Centaur

Delivering the goods
Centaur

CENTAUR was a sprit-sail barge launched on 15 February 1895 by John and Herbert Cann at their Bathside yard in Gashouse Creek, Harwich, for Charles Stone of Mistley. Her early trade took CENTAUR to Dunkirk, Calais, Antwerp, Ostend, Alderney, Bruges and the Netherlands, from a variety of home ports including Dover, Rochester, London, Lowestoft, Goole, Shoreham, Southampton and Newport.

The barges played an important part during the First World War, carrying supplies from England to the Continent. Bargemen were exempt from all other forms of war service. With their shallow draught barges could sail over anchored mines, and were too small a target for submarines to justify a torpedo. Up to 180 English barges could be seen in the French port of Le Treport at any one time; others visited Calais, Dunkirk and other continental ports.     

The cargoes carried by the barges during the war consisted mainly of foodstuffs and large quantities of coal, coke and pitch. Wartime work across to the Continent was highly profitable. Later in the war the freight charge for a full cargo of 200 tons of coal was £6 per ton, enabling some bargemen to retire with small fortunes.  In 1918 nearly £2 a ton was being paid for coke in Calais and Boulogne.

CENTAUR had an unusual encounter during the First World War. The barge was sailing in the English Channel in a light air and thickish fog when the skipper heard the roar of a coastal motor boat’s (CMB) engine drawing uncomfortably near. It was impossible to do anything about it, and a few moments later the sleek hull of the CMB –an early form of motor torpedo boat – travelling at speed shot out of the mist and, striking the barge at right angles amidships, leapt on deck and settled down on top of Centaur’s main hatch. This came as quite a shock for both skippers, but neither vessel sustained serious damage. The barge made port without problem and unloaded her unusual cargo.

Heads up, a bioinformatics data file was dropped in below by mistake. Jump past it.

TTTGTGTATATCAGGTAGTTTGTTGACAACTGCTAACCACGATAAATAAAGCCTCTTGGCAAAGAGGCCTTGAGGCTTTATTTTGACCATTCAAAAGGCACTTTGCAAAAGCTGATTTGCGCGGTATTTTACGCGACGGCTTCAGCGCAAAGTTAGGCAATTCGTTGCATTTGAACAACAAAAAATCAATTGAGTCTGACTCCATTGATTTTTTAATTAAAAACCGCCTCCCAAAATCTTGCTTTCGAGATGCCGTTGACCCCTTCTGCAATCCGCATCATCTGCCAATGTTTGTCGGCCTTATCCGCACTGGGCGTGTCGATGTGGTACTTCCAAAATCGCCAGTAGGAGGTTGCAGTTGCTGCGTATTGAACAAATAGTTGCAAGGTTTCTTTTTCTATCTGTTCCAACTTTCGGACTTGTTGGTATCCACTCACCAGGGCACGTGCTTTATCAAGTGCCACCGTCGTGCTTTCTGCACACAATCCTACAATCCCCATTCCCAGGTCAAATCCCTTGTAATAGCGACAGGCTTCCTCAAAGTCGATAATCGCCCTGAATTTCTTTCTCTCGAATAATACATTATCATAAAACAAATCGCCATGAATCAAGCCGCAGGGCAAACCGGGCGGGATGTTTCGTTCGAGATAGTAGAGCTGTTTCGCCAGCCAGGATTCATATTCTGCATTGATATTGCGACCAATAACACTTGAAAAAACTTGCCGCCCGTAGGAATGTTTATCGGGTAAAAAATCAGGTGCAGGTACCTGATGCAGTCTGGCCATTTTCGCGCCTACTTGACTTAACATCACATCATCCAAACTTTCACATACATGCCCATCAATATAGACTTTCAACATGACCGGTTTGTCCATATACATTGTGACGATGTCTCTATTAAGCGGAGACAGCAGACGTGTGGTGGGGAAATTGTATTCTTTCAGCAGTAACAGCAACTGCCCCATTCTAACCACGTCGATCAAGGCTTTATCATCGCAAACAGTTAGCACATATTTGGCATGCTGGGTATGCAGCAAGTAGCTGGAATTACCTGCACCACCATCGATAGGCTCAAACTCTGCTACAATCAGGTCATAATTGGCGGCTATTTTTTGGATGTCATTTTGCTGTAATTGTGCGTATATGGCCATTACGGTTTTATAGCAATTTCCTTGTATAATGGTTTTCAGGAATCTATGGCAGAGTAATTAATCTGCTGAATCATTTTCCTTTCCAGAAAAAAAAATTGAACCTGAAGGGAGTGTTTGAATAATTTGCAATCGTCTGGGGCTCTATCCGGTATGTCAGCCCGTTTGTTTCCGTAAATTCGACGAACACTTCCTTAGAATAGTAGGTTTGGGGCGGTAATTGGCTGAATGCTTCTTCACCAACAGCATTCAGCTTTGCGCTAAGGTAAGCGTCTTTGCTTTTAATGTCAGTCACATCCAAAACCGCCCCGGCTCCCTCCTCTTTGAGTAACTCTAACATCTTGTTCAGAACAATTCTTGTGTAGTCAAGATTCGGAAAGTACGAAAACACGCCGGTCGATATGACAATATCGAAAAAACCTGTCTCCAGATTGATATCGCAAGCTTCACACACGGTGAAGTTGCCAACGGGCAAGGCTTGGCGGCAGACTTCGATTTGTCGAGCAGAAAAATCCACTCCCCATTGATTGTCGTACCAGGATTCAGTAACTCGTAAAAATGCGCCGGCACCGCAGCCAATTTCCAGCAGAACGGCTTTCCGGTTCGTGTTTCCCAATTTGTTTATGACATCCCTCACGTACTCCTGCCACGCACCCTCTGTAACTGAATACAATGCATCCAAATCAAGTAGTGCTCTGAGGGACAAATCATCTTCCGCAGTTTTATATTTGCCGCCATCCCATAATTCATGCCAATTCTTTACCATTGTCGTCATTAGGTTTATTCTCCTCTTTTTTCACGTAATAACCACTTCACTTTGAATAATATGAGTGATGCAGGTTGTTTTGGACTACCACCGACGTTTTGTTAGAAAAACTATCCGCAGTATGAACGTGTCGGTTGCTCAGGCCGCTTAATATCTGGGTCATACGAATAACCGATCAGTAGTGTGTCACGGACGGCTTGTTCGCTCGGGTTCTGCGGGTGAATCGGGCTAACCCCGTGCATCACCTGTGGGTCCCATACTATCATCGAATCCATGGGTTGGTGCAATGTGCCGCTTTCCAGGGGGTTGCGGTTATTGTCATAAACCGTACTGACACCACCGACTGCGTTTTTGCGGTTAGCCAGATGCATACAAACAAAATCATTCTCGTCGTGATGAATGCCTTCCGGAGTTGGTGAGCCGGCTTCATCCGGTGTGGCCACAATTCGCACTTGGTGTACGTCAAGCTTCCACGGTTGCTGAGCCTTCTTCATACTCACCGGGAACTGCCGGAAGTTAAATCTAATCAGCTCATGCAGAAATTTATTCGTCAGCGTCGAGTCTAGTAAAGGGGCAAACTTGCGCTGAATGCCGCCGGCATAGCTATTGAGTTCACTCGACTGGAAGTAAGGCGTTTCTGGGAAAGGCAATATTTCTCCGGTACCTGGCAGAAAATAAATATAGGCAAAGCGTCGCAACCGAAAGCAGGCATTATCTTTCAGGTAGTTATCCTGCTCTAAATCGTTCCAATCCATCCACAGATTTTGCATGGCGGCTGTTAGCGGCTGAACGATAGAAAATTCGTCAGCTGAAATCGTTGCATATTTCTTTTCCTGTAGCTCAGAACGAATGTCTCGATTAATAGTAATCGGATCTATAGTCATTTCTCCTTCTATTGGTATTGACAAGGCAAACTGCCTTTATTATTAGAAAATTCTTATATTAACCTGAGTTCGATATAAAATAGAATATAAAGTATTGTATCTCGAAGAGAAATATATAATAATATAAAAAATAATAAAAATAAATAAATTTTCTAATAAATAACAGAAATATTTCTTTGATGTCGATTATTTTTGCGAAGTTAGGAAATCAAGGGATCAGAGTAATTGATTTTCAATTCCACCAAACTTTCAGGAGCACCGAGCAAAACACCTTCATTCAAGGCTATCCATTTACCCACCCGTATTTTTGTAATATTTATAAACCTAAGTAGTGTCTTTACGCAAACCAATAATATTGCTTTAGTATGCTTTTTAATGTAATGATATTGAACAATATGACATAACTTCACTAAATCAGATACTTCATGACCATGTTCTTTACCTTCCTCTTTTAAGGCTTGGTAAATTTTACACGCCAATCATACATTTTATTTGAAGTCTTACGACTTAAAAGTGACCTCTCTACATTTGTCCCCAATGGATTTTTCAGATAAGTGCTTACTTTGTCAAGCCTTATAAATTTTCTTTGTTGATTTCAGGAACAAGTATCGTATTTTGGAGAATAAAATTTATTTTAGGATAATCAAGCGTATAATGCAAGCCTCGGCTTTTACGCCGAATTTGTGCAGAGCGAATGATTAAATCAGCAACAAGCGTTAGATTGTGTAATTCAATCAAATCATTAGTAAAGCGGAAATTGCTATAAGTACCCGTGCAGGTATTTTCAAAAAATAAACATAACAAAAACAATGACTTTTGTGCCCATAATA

After the First World War the continuing trade in coke and pitch to the near continent provided profitable business for CENTAUR. Whilst the ownership of shares in the barges changed regularly one skipper, Ephrain “Chick” Cripps, was associated with her for over 20 years. His records for 1928 and 1930 show that all of the barge’s passages were between London and the Essex and Suffolk coasts, with Colchester still the principal port.

 Where is she now?

 CENTAUR is in use for commercial trade and is currently located at Maldon in Essex. She is available for hire. 

 Sources

 CENTAUR: Commemoration of a Centenary (1995) The Thames Barge Sailing Club.

Carr, Frank (1971) Sailing Barges, Conway Maritime Press.

Perks, Richard Hugh (1975) Sprts'l: A Portrait of Sailing Barges and Sailormen.

Sullivan, Dick (1978) Old Ships, Boats and Maritime Museums

Anon (1987) The Last Berth of the Sailorman.

Wood, D.G. (1995) Barges Sailing Today: Sailing Barge Information Pamphlet No: 1.

 

 

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